Hippocampal Arc protein expression and conditioned fear

Caleb Hudgins, Tim Otto

Research output: Contribution to journalArticlepeer-review

7 Scopus citations


Arc (Activity-regulated cytoskeleton-associated protein) is an effector neuronal immediate-early gene (IEG) and has been closely linked to behaviorally-induced neuronal plasticity. The present studies examined the regionally-selective, dissociable patterns of Arc expression induced by Pavlovian trace fear conditioning, delay fear conditioning, and contextual fear conditioning as well as novel context exposure. This research was guided by anatomical studies identifying heterogeneity of connectivity across the transverse (CA1, CA3) and septo-temporal (dorsal vs. ventral) axes of the hippocampus; companion neuropsychological experiments suggest that these subregions likely play functionally dissociable roles in different forms of hippocampal-dependent learning. Hence the primary goal of the present study was to characterize the expression of Arc protein across both the septotemporal and transverse axes of the hippocampus induced by hippocampal dependent trace fear conditioning and compare these expression patterns to those induced by other fear conditioning paradigms. A second goal of these studies was to explore which specific paradigmatic features of the fear conditioning task itself are responsible for the observed patterns of Arc expression. The results of these studies suggest that, within the dorsal hippocampus, Arc expression in CA3 induced by trace fear conditioning may play a unique role in representing the context, while Arc protein expression within ventral CA3 may reflect CS processing. Arc protein expression in dorsal and ventral CA1 are likely not meaningfully involved in trace fear conditioning as there is either a lack of significant enhancement (dorsal CA1) or enhancement is not unique to subjects trained in trace fear conditioning (ventral CA1). The specific regional pattern of Arc protein enhancement induced by trace fear conditioning may reflect the unique temporal parameters of the task which critically engages the hippocampus in processing both contextual representations as well as the explicit CS. This additional hippocampal processing may account for the greater enhancement in Arc protein in dorsal and ventral CA3 for subjects trained in trace fear conditioning compared to novel context exposure, or contextual and delay fear conditioning.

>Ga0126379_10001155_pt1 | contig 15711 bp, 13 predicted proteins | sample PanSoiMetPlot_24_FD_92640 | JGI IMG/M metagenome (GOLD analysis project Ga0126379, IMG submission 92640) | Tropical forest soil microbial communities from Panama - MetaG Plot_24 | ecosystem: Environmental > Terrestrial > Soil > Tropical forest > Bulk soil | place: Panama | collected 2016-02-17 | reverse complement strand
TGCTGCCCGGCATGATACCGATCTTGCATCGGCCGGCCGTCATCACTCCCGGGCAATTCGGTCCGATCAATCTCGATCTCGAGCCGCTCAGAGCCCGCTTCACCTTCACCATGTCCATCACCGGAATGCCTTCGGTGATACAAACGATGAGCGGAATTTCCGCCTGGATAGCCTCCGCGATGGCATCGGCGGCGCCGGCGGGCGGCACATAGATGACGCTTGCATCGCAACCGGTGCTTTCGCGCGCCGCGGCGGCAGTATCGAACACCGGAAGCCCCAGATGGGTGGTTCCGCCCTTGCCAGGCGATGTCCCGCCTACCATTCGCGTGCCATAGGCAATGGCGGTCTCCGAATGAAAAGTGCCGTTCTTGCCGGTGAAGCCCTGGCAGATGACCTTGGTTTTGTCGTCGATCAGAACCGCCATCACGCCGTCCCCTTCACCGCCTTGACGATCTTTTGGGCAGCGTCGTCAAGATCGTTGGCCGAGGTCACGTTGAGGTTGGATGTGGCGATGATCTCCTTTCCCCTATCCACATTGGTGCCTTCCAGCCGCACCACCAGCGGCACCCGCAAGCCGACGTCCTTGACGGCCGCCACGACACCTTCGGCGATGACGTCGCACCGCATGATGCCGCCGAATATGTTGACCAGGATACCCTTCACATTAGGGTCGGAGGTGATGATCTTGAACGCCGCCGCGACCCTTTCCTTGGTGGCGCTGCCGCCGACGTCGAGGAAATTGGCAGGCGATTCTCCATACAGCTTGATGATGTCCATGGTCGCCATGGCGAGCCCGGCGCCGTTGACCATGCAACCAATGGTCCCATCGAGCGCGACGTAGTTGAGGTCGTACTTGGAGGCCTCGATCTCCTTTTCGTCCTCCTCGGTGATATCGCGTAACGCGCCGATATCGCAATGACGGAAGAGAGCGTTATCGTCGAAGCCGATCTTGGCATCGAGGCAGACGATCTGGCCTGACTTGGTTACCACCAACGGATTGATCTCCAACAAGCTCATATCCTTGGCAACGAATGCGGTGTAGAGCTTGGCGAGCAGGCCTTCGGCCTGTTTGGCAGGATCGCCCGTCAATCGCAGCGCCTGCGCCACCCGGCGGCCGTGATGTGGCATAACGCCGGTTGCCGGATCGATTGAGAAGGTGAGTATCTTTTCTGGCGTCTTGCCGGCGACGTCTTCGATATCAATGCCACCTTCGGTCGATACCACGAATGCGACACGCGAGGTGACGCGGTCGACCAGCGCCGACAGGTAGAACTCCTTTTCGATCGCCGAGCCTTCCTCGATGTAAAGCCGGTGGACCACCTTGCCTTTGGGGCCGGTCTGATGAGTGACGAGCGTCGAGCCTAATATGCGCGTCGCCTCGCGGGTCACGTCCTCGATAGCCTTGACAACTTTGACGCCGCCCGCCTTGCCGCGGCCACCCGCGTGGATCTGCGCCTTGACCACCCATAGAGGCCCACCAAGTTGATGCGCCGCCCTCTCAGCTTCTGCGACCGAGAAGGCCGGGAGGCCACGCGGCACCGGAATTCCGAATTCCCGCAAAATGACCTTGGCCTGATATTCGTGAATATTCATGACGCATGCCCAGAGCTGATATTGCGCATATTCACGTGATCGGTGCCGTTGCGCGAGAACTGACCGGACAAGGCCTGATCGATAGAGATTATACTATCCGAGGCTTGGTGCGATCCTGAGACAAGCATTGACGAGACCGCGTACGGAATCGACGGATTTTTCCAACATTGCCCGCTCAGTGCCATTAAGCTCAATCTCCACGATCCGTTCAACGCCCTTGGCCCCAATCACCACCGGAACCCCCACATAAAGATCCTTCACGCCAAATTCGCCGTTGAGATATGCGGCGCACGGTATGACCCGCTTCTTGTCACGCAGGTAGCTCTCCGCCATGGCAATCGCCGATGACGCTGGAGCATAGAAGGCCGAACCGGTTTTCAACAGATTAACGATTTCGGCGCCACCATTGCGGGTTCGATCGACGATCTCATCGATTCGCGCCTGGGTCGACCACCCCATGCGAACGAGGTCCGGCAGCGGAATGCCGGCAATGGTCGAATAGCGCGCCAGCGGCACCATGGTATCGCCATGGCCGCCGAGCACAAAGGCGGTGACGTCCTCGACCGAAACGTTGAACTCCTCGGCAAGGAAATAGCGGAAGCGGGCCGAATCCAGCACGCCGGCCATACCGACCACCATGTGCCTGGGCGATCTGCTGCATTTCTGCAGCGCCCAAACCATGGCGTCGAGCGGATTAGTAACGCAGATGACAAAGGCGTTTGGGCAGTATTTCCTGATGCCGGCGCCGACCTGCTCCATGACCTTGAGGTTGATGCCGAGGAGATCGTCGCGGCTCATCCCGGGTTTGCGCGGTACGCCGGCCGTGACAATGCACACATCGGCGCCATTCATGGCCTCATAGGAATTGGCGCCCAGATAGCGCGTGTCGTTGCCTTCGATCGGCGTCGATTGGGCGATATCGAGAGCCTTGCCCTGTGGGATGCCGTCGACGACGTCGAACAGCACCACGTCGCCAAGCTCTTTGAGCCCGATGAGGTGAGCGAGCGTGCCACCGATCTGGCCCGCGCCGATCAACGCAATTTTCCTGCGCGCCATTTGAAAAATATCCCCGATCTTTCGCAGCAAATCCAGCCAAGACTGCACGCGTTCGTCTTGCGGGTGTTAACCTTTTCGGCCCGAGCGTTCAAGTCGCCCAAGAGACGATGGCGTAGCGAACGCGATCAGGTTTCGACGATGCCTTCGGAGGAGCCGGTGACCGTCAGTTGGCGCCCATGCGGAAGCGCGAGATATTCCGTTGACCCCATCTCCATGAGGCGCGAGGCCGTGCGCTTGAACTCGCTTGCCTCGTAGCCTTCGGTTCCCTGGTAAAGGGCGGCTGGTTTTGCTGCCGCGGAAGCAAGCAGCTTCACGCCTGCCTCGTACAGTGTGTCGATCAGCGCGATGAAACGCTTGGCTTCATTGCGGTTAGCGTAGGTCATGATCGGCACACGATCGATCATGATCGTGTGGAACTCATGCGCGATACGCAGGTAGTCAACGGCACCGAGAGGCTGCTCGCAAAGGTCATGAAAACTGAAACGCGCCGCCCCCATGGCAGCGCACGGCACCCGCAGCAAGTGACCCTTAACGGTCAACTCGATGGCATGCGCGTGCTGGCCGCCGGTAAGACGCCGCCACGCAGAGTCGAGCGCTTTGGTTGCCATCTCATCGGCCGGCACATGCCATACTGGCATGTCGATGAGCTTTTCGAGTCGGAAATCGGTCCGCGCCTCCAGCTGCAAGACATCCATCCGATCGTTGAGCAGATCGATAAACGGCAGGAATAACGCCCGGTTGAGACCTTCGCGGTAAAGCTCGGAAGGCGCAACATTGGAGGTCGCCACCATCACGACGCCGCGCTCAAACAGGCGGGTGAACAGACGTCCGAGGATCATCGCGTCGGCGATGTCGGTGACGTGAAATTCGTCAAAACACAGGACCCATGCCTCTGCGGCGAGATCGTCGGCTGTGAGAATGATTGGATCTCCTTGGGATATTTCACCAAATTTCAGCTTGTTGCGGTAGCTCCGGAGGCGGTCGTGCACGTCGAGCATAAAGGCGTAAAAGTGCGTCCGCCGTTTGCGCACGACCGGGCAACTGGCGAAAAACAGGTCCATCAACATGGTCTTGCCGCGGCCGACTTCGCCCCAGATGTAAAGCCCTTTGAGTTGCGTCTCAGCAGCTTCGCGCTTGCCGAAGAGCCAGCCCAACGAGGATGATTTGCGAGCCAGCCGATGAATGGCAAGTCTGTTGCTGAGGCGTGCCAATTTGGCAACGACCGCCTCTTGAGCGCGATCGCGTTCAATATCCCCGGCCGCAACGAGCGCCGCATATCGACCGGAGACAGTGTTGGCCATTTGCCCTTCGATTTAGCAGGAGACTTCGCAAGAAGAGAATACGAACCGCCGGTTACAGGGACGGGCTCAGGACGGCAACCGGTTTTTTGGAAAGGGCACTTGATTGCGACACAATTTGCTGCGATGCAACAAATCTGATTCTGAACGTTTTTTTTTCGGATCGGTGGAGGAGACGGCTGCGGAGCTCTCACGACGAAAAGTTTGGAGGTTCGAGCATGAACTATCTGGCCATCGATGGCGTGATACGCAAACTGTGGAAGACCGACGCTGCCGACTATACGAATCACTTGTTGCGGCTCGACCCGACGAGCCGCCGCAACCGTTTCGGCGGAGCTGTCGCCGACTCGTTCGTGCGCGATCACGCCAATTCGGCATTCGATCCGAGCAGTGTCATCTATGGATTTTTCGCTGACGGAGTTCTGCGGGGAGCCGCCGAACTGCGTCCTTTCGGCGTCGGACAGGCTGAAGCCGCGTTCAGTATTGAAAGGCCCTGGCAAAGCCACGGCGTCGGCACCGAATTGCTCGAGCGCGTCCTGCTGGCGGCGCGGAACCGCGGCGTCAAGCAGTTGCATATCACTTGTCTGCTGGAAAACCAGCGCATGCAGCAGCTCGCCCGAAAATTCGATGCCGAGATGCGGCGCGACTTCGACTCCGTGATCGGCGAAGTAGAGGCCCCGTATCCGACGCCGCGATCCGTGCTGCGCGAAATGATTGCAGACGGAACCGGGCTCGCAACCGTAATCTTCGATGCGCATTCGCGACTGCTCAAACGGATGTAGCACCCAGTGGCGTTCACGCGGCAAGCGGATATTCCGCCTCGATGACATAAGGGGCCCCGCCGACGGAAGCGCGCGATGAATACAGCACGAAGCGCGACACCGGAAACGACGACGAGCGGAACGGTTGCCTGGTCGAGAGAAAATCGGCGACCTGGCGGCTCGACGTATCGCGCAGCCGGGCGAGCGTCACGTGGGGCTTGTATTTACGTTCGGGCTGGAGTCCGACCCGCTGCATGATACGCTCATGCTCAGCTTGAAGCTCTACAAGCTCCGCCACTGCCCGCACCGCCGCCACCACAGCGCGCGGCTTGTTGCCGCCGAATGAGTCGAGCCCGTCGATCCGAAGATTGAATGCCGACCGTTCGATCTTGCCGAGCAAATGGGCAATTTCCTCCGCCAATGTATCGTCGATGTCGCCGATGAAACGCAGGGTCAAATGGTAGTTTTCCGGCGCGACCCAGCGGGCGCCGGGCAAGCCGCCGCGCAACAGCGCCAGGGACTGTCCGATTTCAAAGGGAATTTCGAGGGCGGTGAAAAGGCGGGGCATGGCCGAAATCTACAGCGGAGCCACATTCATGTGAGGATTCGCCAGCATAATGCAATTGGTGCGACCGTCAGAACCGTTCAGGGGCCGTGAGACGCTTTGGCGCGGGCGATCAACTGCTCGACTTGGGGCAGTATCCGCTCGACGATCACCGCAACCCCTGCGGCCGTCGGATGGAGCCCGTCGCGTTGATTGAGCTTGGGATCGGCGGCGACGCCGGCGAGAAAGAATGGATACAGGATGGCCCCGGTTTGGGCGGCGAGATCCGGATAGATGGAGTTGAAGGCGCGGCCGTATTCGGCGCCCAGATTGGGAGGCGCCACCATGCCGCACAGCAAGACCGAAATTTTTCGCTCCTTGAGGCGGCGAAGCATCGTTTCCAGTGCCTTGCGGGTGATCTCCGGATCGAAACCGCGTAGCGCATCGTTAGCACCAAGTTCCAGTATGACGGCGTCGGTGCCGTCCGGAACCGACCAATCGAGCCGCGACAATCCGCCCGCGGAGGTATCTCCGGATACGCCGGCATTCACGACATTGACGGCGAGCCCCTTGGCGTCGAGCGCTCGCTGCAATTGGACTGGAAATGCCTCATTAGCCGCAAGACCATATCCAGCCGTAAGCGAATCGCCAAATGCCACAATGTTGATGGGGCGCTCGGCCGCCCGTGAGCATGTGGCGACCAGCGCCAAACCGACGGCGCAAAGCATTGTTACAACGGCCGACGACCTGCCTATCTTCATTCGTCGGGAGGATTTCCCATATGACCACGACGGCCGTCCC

Original languageEnglish (US)
Pages (from-to)175-191
Number of pages17
JournalNeurobiology of Learning and Memory
StatePublished - May 2019

All Science Journal Classification (ASJC) codes

  • Experimental and Cognitive Psychology
  • Cognitive Neuroscience
  • Behavioral Neuroscience


  • Arc
  • Contextual fear conditioning
  • Delay fear conditioning
  • Hippocampus
  • Immunohistochemistry
  • Trace fear conditioning


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